Since September I’ve been involved in the “A Day with Shopify” series of events and for this reason, wanted to ensure we had a solid countdown timer on the stage for the presenters to use.
I consulted good friend Marc and received a couple of app recommendations and eventually settled on using Presentime for both the New York and Vancouver legs of the series. It’s a great app and well worth the small fee. The ability to view the remaining time from a secondary device as well as reset the timer remotely without wi-fi are both great features. The only downside is that you need an iPad, preferably a big one, to make use of it.
It got me thinking — surely it would be pretty straightforward to make use of Keynote and create a countdown timer that we could have displayed on a laptop or piped to a comfort monitor (nice and big) on the stage.
A couple of hours later I ended up with a countdown timer that:
Displays a second-by-second 30-minute countdown timer
Turns orange at the ten-minute mark
Turns red at the five-minute mark
Calls “Times Up”
Alerts overrun by 1,2,3,4, and 5 minutes
October 23, 2017
Over the last few months I’ve been making some minor adjustments to this site, and the Back to Front Show site, both of which run on Jekyll. One thing I have found really useful is having the ability to chain multiple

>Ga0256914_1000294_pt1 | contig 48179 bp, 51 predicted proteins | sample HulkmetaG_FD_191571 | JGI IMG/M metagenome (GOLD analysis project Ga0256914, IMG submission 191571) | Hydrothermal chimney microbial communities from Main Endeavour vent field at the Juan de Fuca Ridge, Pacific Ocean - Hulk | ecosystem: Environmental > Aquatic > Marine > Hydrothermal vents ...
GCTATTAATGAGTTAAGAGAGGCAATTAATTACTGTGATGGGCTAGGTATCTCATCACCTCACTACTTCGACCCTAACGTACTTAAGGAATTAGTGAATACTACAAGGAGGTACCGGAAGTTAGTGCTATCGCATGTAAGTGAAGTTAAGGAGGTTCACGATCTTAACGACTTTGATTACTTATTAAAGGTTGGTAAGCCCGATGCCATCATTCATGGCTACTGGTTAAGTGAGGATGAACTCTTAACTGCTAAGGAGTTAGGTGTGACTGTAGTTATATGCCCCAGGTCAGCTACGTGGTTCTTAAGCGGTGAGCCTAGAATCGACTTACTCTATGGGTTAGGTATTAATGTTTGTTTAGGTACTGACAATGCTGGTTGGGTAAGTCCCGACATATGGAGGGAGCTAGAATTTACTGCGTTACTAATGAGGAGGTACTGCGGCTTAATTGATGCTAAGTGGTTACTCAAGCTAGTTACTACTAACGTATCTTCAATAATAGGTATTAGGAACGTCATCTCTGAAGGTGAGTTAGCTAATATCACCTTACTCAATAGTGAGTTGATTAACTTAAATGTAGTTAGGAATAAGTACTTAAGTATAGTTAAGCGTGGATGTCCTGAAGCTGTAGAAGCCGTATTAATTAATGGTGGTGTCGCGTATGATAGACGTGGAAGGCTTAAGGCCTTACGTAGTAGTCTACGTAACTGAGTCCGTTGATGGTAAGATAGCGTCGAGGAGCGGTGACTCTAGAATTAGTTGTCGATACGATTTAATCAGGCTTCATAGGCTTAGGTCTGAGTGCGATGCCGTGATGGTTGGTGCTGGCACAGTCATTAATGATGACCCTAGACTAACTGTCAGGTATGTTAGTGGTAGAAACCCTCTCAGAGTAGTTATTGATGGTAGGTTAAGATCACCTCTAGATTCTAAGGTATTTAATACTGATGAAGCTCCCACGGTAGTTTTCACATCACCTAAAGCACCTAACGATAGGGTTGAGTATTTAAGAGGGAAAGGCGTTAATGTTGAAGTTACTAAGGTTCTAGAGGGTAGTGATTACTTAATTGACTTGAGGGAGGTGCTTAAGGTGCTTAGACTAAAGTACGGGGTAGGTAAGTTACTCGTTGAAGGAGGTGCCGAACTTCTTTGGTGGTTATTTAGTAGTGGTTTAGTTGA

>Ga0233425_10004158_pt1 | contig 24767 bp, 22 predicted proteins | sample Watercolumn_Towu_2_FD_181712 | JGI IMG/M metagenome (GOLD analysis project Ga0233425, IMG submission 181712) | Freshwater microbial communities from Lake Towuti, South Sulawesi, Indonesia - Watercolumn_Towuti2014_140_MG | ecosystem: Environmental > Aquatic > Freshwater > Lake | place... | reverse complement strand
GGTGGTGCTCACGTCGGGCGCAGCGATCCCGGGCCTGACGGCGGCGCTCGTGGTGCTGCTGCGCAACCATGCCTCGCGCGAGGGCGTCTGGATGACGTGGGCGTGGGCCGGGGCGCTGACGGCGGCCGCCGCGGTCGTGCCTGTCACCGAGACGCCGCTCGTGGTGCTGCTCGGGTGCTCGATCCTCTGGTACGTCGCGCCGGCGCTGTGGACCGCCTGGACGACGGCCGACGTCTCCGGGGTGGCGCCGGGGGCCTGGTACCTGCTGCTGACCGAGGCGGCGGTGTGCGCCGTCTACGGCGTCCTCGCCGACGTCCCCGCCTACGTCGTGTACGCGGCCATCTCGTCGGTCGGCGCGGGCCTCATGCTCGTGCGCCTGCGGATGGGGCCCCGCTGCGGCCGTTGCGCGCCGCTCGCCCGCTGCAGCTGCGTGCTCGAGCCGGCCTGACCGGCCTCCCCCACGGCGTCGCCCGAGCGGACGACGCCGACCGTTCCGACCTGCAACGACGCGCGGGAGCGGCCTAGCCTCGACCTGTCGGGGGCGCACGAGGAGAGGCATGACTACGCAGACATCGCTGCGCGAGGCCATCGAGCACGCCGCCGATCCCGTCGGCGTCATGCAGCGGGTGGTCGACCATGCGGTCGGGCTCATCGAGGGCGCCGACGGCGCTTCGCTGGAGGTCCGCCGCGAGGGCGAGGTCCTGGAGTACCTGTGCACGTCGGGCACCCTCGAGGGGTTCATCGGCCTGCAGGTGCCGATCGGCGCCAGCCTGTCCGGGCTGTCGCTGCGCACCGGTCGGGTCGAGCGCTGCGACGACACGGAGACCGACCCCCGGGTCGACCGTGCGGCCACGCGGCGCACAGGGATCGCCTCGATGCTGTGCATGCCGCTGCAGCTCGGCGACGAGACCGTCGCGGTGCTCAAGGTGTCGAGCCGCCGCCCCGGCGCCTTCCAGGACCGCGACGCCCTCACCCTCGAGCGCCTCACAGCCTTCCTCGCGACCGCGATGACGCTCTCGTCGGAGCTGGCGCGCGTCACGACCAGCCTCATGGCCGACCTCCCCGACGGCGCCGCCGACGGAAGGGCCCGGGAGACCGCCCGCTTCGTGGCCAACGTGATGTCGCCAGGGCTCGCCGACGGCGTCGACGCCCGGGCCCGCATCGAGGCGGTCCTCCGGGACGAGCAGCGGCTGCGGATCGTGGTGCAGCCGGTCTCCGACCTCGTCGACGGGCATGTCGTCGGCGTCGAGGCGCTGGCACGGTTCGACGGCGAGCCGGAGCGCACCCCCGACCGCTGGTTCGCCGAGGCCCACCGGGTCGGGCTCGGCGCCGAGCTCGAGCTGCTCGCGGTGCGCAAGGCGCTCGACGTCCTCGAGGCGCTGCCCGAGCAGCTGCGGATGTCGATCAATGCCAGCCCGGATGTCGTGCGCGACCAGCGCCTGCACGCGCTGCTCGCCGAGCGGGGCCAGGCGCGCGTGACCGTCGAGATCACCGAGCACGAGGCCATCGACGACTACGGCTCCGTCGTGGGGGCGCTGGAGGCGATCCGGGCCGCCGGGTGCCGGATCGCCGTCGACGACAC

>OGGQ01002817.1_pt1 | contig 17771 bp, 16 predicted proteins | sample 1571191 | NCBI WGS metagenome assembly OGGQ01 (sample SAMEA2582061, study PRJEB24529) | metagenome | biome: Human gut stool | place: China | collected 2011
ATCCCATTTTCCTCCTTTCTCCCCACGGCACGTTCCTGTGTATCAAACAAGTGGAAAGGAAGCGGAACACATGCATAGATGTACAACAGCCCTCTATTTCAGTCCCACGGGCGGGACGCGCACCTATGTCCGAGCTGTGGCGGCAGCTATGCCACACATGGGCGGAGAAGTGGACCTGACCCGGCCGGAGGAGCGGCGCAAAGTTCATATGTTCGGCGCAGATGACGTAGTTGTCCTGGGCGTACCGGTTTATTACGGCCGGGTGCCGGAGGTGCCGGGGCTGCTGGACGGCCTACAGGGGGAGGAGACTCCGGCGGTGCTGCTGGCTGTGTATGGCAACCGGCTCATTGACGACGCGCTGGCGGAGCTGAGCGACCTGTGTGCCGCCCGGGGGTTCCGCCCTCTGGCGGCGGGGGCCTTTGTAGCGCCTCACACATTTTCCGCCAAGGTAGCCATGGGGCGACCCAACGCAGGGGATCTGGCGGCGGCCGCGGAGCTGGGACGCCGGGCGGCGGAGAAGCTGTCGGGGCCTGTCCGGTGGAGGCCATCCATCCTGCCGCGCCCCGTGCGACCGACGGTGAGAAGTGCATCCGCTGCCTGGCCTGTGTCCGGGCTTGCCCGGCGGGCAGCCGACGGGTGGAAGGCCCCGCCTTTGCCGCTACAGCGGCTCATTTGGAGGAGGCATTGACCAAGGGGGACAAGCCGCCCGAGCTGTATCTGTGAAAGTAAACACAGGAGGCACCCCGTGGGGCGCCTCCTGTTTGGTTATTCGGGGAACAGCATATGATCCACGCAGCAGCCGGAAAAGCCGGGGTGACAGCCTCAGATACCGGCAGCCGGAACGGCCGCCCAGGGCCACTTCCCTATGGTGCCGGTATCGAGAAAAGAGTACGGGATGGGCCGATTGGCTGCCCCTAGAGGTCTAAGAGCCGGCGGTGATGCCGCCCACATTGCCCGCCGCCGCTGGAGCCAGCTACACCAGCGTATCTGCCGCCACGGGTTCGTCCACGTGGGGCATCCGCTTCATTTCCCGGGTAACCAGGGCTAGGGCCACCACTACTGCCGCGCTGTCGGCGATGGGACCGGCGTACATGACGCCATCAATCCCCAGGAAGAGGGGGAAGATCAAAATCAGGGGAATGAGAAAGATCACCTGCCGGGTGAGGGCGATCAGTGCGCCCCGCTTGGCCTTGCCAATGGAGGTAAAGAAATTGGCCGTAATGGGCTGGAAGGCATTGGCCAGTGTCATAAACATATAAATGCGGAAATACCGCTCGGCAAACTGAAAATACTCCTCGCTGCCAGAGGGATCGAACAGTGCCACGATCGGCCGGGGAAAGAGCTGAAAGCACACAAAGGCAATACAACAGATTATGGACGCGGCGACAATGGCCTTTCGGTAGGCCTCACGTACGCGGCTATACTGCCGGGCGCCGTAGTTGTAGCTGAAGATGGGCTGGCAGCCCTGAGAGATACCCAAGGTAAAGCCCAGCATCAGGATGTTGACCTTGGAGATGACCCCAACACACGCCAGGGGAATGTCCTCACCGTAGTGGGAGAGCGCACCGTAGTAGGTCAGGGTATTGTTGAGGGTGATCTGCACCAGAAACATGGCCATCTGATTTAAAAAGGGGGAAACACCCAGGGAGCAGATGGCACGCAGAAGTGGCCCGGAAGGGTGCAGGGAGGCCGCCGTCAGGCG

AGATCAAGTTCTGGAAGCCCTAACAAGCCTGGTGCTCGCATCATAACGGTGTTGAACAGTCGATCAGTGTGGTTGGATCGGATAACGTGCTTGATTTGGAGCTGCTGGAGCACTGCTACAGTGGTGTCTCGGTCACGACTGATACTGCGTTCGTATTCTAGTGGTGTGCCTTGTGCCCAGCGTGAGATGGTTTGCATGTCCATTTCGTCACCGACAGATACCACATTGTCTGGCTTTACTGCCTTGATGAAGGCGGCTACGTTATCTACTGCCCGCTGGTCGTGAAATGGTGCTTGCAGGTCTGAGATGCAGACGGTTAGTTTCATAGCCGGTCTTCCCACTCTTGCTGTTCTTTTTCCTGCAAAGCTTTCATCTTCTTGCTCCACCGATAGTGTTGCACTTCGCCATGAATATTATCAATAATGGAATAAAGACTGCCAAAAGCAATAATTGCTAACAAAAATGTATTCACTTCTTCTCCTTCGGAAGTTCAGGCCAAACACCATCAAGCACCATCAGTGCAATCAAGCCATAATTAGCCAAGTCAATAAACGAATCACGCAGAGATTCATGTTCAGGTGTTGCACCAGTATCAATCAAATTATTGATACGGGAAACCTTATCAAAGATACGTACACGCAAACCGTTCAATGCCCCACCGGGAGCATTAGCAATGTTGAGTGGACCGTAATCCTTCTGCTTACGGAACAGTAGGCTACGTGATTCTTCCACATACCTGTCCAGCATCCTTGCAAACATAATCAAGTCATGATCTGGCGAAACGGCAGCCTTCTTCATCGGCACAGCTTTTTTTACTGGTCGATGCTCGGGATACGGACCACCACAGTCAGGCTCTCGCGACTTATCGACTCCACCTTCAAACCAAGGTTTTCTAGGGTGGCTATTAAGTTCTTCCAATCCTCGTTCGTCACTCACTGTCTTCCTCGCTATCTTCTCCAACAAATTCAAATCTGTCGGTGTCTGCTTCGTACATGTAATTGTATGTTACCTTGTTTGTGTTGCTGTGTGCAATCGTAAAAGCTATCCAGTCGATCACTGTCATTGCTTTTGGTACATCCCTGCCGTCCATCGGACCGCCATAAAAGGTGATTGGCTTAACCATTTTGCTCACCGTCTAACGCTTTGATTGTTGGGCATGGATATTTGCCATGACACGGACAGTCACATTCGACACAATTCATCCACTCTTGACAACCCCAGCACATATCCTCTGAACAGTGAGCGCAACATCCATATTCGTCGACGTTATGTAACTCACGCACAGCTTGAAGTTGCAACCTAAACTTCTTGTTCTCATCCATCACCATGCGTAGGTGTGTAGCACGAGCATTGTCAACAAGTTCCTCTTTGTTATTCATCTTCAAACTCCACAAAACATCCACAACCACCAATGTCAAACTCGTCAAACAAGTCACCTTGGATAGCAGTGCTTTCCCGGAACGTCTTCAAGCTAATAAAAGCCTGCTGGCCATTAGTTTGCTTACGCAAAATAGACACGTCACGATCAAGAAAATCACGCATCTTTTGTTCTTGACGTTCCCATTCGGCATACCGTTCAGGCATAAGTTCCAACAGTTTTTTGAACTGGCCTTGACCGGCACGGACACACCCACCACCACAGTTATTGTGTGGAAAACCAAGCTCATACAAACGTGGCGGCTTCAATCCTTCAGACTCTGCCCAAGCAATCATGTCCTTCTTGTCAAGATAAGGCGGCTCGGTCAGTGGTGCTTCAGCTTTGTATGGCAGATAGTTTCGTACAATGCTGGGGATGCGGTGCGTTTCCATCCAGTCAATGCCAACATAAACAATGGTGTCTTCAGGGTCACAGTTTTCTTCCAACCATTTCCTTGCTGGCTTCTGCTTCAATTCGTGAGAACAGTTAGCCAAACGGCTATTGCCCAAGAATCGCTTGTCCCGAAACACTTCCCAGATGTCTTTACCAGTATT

config files together — especially when developing locally.
I currently use Cloudinary to serve blog post images. I plan on writing a bit more on the “why and how” of using Cloudinary in another post but essentially when developing locally the Cloudinary based URLs will only work if the original image has been made available online. Cloudinary uses an origin-pull method to add images to it’s own network and therefore has no knowledge of new images that aren’t available via a public URL.
When adding a new post I create images locally and add them to a folder within my Jekyll site — which are then available locally for preview. Once the post is complete I push the images and markdown file to GitHub which regenerates the site. However, given that my